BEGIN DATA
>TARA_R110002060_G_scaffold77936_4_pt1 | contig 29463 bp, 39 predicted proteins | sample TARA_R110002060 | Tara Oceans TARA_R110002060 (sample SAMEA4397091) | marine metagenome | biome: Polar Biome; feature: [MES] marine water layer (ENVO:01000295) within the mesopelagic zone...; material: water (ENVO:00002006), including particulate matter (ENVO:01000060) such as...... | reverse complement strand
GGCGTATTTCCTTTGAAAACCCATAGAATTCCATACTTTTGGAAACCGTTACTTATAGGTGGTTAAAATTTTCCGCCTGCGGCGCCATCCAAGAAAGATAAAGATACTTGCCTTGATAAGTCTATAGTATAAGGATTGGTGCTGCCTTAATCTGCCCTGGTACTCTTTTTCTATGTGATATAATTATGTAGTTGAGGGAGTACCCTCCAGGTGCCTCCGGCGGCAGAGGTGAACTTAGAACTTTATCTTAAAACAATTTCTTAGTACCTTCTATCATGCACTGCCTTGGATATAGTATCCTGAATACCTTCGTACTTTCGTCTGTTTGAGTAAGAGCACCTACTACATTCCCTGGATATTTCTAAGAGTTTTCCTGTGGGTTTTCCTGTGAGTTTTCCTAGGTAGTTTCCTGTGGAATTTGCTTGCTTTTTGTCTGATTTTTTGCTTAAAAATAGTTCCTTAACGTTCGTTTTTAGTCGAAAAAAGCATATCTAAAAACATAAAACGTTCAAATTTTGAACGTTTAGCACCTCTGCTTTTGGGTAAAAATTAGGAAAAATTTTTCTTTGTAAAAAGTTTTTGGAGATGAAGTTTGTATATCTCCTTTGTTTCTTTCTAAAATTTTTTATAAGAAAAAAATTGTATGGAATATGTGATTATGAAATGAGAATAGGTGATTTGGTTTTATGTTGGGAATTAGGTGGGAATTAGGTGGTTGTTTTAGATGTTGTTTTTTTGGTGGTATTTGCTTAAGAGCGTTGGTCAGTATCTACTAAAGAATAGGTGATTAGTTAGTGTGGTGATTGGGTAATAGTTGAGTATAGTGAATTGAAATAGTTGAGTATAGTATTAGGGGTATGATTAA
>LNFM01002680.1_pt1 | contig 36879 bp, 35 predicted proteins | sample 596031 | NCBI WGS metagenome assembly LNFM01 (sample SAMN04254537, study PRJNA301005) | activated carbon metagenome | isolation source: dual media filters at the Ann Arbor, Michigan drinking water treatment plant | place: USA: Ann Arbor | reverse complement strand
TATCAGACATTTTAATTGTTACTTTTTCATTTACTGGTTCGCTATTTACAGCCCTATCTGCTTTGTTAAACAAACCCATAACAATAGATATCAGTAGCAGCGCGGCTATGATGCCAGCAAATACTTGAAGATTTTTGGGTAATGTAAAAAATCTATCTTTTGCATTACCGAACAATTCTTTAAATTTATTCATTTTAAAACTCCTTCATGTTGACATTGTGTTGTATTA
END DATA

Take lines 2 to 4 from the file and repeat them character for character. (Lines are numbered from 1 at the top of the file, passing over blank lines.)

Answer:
GGCGTATTTCCTTTGAAAACCCATAGAATTCCATACTTTTGGAAACCGTTACTTATAGGTGGTTAAAATTTTCCGCCTGCGGCGCCATCCAAGAAAGATAAAGATACTTGCCTTGATAAGTCTATAGTATAAGGATTGGTGCTGCCTTAATCTGCCCTGGTACTCTTTTTCTATGTGATATAATTATGTAGTTGAGGGAGTACCCTCCAGGTGCCTCCGGCGGCAGAGGTGAACTTAGAACTTTATCTTAAAACAATTTCTTAGTACCTTCTATCATGCACTGCCTTGGATATAGTATCCTGAATACCTTCGTACTTTCGTCTGTTTGAGTAAGAGCACCTACTACATTCCCTGGATATTTCTAAGAGTTTTCCTGTGGGTTTTCCTGTGAGTTTTCCTAGGTAGTTTCCTGTGGAATTTGCTTGCTTTTTGTCTGATTTTTTGCTTAAAAATAGTTCCTTAACGTTCGTTTTTAGTCGAAAAAAGCATATCTAAAAACATAAAACGTTCAAATTTTGAACGTTTAGCACCTCTGCTTTTGGGTAAAAATTAGGAAAAATTTTTCTTTGTAAAAAGTTTTTGGAGATGAAGTTTGTATATCTCCTTTGTTTCTTTCTAAAATTTTTTATAAGAAAAAAATTGTATGGAATATGTGATTATGAAATGAGAATAGGTGATTTGGTTTTATGTTGGGAATTAGGTGGGAATTAGGTGGTTGTTTTAGATGTTGTTTTTTTGGTGGTATTTGCTTAAGAGCGTTGGTCAGTATCTACTAAAGAATAGGTGATTAGTTAGTGTGGTGATTGGGTAATAGTTGAGTATAGTGAATTGAAATAGTTGAGTATAGTATTAGGGGTATGATTAA
>LNFM01002680.1_pt1 | contig 36879 bp, 35 predicted proteins | sample 596031 | NCBI WGS metagenome assembly LNFM01 (sample SAMN04254537, study PRJNA301005) | activated carbon metagenome | isolation source: dual media filters at the Ann Arbor, Michigan drinking water treatment plant | place: USA: Ann Arbor | reverse complement strand
TATCAGACATTTTAATTGTTACTTTTTCATTTACTGGTTCGCTATTTACAGCCCTATCTGCTTTGTTAAACAAACCCATAACAATAGATATCAGTAGCAGCGCGGCTATGATGCCAGCAAATACTTGAAGATTTTTGGGTAATGTAAAAAATCTATCTTTTGCATTACCGAACAATTCTTTAAATTTATTCATTTTAAAACTCCTTCATGTTGACATTGTGTTGTATTA